This is a very important debate and I welcome the proposal by Fine Gael and the Labour Party. I congratulate Professor O'Neill for producing an excellent report which makes very harrowing reading. He has done a tremendous public service to the State, and in particular to elderly people. His report is a damning indictment of the political and health systems, the HSE and the Department of Health and Children, which repeatedly failed to act despite knowing what was going on.
I call on the Minister to launch an inquiry into Bedford House nursing home in Balbriggan. Bedford House is similar to Leas Cross in that the HSE transferred patients from St. Ita's Psychiatric Hospital in Portrane to it at the same time that it transferred patients to their deaths in Leas Cross. The decision by the HSE to transfer these patients to these two nursing homes is a very serious issue. It is interesting that the HSE chose to transfer patients to a nursing home owned by a doctor, namely, Dr. Nasser. The facts are that this nursing home, Bedford House, was in a most shameful and disgraceful condition while this process was ongoing.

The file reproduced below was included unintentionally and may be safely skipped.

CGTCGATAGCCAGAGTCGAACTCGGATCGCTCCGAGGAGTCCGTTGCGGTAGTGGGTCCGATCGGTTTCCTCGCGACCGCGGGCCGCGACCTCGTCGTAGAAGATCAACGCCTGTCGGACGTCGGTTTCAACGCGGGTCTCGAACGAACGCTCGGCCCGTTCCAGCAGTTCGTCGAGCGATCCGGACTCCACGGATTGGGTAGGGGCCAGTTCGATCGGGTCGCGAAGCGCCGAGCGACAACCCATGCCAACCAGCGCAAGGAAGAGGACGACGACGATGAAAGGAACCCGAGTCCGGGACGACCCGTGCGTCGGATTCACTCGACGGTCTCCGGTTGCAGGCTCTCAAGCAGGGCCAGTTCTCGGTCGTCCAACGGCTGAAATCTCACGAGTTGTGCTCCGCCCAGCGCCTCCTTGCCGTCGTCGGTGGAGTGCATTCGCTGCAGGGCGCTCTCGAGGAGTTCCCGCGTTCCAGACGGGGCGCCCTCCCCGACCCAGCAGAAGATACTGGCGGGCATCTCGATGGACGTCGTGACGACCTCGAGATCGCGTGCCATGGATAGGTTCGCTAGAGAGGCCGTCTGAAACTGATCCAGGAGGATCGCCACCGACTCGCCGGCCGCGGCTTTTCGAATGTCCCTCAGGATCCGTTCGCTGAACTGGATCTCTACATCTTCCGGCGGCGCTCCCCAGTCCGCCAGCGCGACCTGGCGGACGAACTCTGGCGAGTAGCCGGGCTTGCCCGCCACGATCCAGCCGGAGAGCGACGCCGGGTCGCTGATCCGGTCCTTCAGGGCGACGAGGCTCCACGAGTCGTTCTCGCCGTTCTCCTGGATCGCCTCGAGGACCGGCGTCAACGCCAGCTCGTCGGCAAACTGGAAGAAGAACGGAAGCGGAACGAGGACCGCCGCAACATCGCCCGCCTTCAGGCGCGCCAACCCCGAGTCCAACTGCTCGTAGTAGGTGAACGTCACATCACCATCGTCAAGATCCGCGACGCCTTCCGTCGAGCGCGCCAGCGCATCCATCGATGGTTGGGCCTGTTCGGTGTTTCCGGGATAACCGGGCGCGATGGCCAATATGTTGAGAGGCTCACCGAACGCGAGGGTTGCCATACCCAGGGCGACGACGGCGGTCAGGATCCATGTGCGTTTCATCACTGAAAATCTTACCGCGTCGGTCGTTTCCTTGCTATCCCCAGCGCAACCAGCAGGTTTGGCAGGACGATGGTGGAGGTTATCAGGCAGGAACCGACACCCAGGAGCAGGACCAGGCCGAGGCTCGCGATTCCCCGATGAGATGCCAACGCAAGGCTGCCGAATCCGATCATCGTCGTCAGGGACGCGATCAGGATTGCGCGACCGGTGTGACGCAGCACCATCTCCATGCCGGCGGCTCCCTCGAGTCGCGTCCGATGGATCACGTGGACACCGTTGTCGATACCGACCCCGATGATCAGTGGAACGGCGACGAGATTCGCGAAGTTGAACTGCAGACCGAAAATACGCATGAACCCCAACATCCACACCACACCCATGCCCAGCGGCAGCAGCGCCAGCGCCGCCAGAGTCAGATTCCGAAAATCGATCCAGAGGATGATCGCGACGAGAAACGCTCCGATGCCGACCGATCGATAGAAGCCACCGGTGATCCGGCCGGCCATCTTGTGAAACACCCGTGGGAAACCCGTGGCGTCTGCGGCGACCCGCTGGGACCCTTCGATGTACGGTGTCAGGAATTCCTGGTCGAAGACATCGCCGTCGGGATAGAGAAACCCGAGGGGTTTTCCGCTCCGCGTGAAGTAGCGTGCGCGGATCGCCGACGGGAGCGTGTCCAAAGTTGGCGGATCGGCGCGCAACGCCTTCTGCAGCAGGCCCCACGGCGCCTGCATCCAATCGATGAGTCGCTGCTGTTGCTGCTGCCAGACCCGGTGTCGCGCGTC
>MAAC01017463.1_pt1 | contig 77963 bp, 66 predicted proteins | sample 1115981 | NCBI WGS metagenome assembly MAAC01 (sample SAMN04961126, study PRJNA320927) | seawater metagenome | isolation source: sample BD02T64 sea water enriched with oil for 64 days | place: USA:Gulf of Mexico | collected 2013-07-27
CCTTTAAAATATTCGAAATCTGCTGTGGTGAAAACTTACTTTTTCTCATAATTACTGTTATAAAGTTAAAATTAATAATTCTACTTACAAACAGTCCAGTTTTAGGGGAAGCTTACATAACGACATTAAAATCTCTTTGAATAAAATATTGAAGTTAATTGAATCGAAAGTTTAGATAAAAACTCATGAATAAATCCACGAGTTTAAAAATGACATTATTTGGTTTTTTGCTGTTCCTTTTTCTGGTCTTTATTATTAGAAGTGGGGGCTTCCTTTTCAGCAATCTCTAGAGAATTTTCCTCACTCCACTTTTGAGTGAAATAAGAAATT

I will give the House some idea of what was taking place at Bedford House. A routine inspection took place on 19 February 2004. Regarding physical condition, the report concluded that the inside of the nursing home appeared very rundown. It found that the window curtains in five of the bedrooms were falling off and could not be closed. There was no screen between any of the patients in room 17, a four-bedded room upstairs. The four men in this room used commodes for toileting. The report found that in room 23, which was occupied by two patients, the curtain screen rail and curtain were on the floor and the patients' clothes were strewn over the curtain. In addition, the curtain was off the window rail and the light over the bed was not working. The report then went on to detail how emergency call bells were not working, how a bedside locker in one room was unsteady, how the door was falling off another and how the linoleum floor covering was replaced in two rooms upstairs but the old covering was left in a pile outside the front of the building.